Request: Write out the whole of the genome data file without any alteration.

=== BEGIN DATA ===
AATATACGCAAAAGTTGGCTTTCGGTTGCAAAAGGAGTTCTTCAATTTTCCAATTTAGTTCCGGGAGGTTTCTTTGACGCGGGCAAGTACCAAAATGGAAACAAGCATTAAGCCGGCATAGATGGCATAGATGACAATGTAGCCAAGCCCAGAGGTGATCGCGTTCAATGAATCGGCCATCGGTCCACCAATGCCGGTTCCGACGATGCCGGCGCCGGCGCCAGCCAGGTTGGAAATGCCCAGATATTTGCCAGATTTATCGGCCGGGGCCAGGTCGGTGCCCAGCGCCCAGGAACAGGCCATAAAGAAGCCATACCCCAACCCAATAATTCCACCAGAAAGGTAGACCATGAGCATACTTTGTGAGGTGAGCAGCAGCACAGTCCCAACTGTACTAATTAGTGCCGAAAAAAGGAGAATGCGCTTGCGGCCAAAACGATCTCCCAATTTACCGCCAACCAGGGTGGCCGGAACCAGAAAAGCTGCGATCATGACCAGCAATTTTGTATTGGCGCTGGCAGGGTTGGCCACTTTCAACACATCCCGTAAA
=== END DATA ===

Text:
AATATACGCAAAAGTTGGCTTTCGGTTGCAAAAGGAGTTCTTCAATTTTCCAATTTAGTTCCGGGAGGTTTCTTTGACGCGGGCAAGTACCAAAATGGAAACAAGCATTAAGCCGGCATAGATGGCATAGATGACAATGTAGCCAAGCCCAGAGGTGATCGCGTTCAATGAATCGGCCATCGGTCCACCAATGCCGGTTCCGACGATGCCGGCGCCGGCGCCAGCCAGGTTGGAAATGCCCAGATATTTGCCAGATTTATCGGCCGGGGCCAGGTCGGTGCCCAGCGCCCAGGAACAGGCCATAAAGAAGCCATACCCCAACCCAATAATTCCACCAGAAAGGTAGACCATGAGCATACTTTGTGAGGTGAGCAGCAGCACAGTCCCAACTGTACTAATTAGTGCCGAAAAAAGGAGAATGCGCTTGCGGCCAAAACGATCTCCCAATTTACCGCCAACCAGGGTGGCCGGAACCAGAAAAGCTGCGATCATGACCAGCAATTTTGTATTGGCGCTGGCAGGGTTGGCCACTTTCAACACATCCCGTAAA